Not exactly ringing endorsements from the National Post. I would love to see a CBC commercial that used the lines "The good news is it doesn't suck - Rob McKenzie, National Post", or "It wasn't quite as bad as I'd anticipated. That is to say, it was awful... - Barbara Kay, National Post".
Wednesday, January 10, 2007
Even rabid libertarians acknowledge that not all individual rights are worthy of protection. John Stuart Mill, in his great essay “On Liberty”, laid the framework that has guided most western common law rights traditions: he wrote that individuals are entitled to life, liberty and property rights only so far as the exercise of those rights does not harm the rights of others. You may have the right to keep plutonium in your garden shed, but if it makes your neighbours sick or you are planning to build a weapon of mass destruction with it, then the state is justified in restricting this right to property.
It is difficult, in my mind, to argue that gay marriage infringes on the rights of anyone else. If a homosexual couple gets married, I can’t see how this significantly harms heterosexual couples or society at large. Similarly, if the state recognizes that a child has three legal parents, I don’t find the argument that this harms children very convincing. I think it makes sense from a libertarian perspective for the state to recognize that there is no valid reason for people not to exercise their liberty in this regard.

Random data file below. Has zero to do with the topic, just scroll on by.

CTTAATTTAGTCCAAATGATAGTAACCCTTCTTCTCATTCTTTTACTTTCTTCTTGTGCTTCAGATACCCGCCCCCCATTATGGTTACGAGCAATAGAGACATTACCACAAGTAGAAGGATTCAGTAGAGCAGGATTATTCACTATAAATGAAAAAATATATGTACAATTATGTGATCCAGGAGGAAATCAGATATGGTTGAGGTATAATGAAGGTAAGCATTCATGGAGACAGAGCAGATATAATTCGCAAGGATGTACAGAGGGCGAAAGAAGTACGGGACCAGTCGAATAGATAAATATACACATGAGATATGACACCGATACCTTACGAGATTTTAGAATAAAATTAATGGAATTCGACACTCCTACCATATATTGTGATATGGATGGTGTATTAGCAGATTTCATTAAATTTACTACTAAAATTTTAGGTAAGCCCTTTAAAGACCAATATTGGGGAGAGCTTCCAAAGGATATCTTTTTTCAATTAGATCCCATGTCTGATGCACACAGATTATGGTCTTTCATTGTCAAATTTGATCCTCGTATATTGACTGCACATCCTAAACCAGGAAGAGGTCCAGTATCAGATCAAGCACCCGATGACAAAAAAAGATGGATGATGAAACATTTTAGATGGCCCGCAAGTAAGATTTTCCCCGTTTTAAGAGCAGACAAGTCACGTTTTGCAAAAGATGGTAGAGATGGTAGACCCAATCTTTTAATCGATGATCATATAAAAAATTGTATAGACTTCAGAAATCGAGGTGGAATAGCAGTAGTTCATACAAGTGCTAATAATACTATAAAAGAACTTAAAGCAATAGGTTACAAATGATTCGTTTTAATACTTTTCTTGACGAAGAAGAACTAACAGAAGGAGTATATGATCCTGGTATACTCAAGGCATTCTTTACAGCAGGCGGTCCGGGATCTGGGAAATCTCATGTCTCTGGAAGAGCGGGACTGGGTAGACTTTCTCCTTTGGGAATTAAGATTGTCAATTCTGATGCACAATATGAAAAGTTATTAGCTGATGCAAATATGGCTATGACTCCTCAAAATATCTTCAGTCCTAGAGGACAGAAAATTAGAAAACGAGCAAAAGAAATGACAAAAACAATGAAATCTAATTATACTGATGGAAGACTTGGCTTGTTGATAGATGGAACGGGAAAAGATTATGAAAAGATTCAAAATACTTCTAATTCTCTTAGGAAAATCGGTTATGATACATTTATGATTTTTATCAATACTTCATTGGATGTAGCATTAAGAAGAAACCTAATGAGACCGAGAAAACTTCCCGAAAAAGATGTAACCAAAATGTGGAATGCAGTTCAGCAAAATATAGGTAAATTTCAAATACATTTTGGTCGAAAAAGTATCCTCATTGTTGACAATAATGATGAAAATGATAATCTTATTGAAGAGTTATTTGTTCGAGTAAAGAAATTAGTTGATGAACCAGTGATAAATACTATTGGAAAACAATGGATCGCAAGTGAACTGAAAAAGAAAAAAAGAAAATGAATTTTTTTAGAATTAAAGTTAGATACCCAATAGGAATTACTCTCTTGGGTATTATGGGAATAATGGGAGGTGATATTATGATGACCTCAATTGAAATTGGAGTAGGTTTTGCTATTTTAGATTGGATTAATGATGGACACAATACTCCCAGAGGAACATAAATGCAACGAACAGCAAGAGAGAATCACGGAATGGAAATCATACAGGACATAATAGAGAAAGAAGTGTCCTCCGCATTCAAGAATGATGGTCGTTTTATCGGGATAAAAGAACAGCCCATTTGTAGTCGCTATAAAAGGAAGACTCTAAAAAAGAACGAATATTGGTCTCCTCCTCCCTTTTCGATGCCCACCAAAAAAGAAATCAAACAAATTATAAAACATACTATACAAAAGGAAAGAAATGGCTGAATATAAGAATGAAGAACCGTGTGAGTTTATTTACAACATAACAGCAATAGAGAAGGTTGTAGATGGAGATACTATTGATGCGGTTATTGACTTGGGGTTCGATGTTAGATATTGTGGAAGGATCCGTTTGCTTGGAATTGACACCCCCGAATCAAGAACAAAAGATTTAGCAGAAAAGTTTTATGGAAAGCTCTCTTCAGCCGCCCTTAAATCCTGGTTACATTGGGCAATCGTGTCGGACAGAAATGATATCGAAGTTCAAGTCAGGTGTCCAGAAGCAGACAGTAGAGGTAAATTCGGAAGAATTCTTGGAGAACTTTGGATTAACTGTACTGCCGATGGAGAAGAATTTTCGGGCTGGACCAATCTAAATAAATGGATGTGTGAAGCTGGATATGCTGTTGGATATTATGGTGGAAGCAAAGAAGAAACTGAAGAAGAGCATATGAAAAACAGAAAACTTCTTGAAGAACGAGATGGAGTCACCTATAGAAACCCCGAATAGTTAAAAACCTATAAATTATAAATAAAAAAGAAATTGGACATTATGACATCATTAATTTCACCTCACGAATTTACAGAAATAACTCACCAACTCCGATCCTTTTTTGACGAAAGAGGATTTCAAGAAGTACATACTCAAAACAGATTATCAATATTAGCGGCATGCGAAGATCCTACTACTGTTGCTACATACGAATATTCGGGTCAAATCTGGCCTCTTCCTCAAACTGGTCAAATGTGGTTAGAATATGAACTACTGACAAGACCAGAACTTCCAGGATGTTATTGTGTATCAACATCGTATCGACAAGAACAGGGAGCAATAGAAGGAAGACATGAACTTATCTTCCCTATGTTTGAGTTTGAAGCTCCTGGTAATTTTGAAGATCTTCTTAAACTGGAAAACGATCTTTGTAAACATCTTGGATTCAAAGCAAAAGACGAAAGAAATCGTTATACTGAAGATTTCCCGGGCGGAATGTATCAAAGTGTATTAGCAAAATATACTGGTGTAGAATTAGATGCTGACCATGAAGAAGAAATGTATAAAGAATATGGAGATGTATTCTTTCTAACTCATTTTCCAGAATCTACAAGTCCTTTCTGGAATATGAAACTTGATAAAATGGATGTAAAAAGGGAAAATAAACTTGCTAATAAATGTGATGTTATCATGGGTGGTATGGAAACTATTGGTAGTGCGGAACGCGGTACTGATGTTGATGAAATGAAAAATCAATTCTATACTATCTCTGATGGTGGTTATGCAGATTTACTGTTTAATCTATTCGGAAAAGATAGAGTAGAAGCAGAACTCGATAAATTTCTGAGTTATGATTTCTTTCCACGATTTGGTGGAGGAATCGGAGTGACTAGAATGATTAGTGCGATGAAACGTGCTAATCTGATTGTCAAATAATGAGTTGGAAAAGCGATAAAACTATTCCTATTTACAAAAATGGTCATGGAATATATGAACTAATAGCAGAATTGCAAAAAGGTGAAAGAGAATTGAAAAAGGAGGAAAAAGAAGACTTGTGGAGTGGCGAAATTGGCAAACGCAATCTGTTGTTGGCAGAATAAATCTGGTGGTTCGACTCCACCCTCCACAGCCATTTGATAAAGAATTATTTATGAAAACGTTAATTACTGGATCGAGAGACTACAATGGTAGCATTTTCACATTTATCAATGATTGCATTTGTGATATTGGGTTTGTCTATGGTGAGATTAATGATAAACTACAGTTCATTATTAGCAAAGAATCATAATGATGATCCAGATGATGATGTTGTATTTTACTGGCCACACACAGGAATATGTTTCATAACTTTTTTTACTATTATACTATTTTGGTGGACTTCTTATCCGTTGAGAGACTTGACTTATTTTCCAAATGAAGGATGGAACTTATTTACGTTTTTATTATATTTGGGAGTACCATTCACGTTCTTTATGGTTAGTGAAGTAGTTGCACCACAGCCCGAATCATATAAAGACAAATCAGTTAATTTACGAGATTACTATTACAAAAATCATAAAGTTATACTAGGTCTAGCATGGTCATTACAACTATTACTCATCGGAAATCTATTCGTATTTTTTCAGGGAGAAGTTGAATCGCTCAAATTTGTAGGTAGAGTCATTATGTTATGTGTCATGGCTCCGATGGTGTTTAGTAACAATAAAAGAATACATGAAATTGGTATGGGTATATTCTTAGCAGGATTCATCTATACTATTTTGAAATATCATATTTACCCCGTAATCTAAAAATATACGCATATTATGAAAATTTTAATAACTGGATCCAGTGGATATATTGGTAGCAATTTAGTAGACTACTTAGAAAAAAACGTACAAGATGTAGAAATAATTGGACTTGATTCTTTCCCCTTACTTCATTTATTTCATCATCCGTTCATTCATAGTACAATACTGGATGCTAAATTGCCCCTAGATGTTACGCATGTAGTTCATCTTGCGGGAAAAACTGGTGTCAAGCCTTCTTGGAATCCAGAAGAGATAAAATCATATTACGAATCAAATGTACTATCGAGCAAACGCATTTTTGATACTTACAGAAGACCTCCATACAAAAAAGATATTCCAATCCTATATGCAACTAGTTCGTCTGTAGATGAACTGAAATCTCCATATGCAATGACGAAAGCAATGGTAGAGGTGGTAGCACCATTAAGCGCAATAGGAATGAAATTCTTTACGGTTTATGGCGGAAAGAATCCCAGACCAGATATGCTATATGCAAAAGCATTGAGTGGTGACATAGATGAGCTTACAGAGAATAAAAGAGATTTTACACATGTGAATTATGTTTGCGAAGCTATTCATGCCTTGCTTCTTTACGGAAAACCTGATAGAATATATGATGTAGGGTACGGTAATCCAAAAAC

However, a very strong case can be made that polygamy does create harm. First of all, let us recognize that in societies that practice polygamy, it almost always means that one man has multiple wives, and not the other way around. In a population that statistically has a 50-50 split between males and females, and where males take multiple wives, the logical result is that many young men are prevented from taking wives of their own. The result in these communities is that surplus young men are frequently ostracized or banished from their communities against their will. This phenomenon is well documented in polygamist communities in the U.S. and Canada. This alone would justify the state’s intervention in limiting a man’s right to take multiple wives.
Furthermore, polygamist communities have a disturbingly high rate of incest, child abuse and wife battering. In Utah, where approximately 2% of the population are practicing polygamists in spite of a legal ban on plural marriage, the Los Angeles Times reported in 2001 that polygamist communities had extraordinarily high levels of these crimes, as well as widespread reliance on welfare, unusual levels of child poverty, wide-ranging tax fraud, limited education, and over-taxed public services. It is difficult to prosecute polygamy in Utah because the victims in these cases rarely press charges and it is almost impossible to compel witnesses to testify. However, there is no doubt in most people’s minds (including most Mormons) that polygamy should be illegal - the harm it produces far outweighs the rights to liberty of its practitioners. The state is fully justified in prohibiting it.